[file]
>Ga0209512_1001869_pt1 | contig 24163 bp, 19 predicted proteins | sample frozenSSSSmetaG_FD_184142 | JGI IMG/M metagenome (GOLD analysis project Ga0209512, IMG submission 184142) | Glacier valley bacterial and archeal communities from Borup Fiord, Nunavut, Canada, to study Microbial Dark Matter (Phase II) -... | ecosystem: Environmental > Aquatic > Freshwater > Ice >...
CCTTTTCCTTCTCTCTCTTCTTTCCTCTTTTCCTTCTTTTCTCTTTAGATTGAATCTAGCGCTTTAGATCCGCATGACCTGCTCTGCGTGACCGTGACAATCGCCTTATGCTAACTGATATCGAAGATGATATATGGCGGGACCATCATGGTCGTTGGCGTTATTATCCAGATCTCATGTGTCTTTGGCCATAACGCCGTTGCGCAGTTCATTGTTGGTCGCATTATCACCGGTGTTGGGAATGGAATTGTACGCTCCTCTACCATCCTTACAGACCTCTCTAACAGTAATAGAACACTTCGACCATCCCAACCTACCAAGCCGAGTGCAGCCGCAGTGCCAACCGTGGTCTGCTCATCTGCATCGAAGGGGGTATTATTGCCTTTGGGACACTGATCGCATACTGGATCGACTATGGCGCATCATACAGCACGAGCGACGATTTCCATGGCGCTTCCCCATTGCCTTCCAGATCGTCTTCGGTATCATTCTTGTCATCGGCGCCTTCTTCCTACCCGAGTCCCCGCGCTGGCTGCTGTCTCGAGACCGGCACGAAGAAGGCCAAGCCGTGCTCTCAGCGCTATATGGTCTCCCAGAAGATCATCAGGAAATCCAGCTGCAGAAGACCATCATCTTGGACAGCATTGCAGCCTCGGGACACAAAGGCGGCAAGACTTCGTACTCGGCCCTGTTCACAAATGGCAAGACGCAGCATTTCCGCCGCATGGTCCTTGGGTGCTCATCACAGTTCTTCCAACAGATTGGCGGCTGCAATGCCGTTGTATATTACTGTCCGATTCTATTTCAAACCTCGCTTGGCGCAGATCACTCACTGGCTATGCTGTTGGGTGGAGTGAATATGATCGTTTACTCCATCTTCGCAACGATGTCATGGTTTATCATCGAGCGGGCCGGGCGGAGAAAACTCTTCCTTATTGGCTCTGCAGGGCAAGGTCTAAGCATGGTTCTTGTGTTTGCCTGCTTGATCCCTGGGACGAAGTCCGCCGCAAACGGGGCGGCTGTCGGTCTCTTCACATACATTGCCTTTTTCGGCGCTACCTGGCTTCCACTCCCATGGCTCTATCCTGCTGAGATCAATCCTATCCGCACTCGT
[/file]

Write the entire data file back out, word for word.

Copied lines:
>Ga0209512_1001869_pt1 | contig 24163 bp, 19 predicted proteins | sample frozenSSSSmetaG_FD_184142 | JGI IMG/M metagenome (GOLD analysis project Ga0209512, IMG submission 184142) | Glacier valley bacterial and archeal communities from Borup Fiord, Nunavut, Canada, to study Microbial Dark Matter (Phase II) -... | ecosystem: Environmental > Aquatic > Freshwater > Ice >...
CCTTTTCCTTCTCTCTCTTCTTTCCTCTTTTCCTTCTTTTCTCTTTAGATTGAATCTAGCGCTTTAGATCCGCATGACCTGCTCTGCGTGACCGTGACAATCGCCTTATGCTAACTGATATCGAAGATGATATATGGCGGGACCATCATGGTCGTTGGCGTTATTATCCAGATCTCATGTGTCTTTGGCCATAACGCCGTTGCGCAGTTCATTGTTGGTCGCATTATCACCGGTGTTGGGAATGGAATTGTACGCTCCTCTACCATCCTTACAGACCTCTCTAACAGTAATAGAACACTTCGACCATCCCAACCTACCAAGCCGAGTGCAGCCGCAGTGCCAACCGTGGTCTGCTCATCTGCATCGAAGGGGGTATTATTGCCTTTGGGACACTGATCGCATACTGGATCGACTATGGCGCATCATACAGCACGAGCGACGATTTCCATGGCGCTTCCCCATTGCCTTCCAGATCGTCTTCGGTATCATTCTTGTCATCGGCGCCTTCTTCCTACCCGAGTCCCCGCGCTGGCTGCTGTCTCGAGACCGGCACGAAGAAGGCCAAGCCGTGCTCTCAGCGCTATATGGTCTCCCAGAAGATCATCAGGAAATCCAGCTGCAGAAGACCATCATCTTGGACAGCATTGCAGCCTCGGGACACAAAGGCGGCAAGACTTCGTACTCGGCCCTGTTCACAAATGGCAAGACGCAGCATTTCCGCCGCATGGTCCTTGGGTGCTCATCACAGTTCTTCCAACAGATTGGCGGCTGCAATGCCGTTGTATATTACTGTCCGATTCTATTTCAAACCTCGCTTGGCGCAGATCACTCACTGGCTATGCTGTTGGGTGGAGTGAATATGATCGTTTACTCCATCTTCGCAACGATGTCATGGTTTATCATCGAGCGGGCCGGGCGGAGAAAACTCTTCCTTATTGGCTCTGCAGGGCAAGGTCTAAGCATGGTTCTTGTGTTTGCCTGCTTGATCCCTGGGACGAAGTCCGCCGCAAACGGGGCGGCTGTCGGTCTCTTCACATACATTGCCTTTTTCGGCGCTACCTGGCTTCCACTCCCATGGCTCTATCCTGCTGAGATCAATCCTATCCGCACTCGT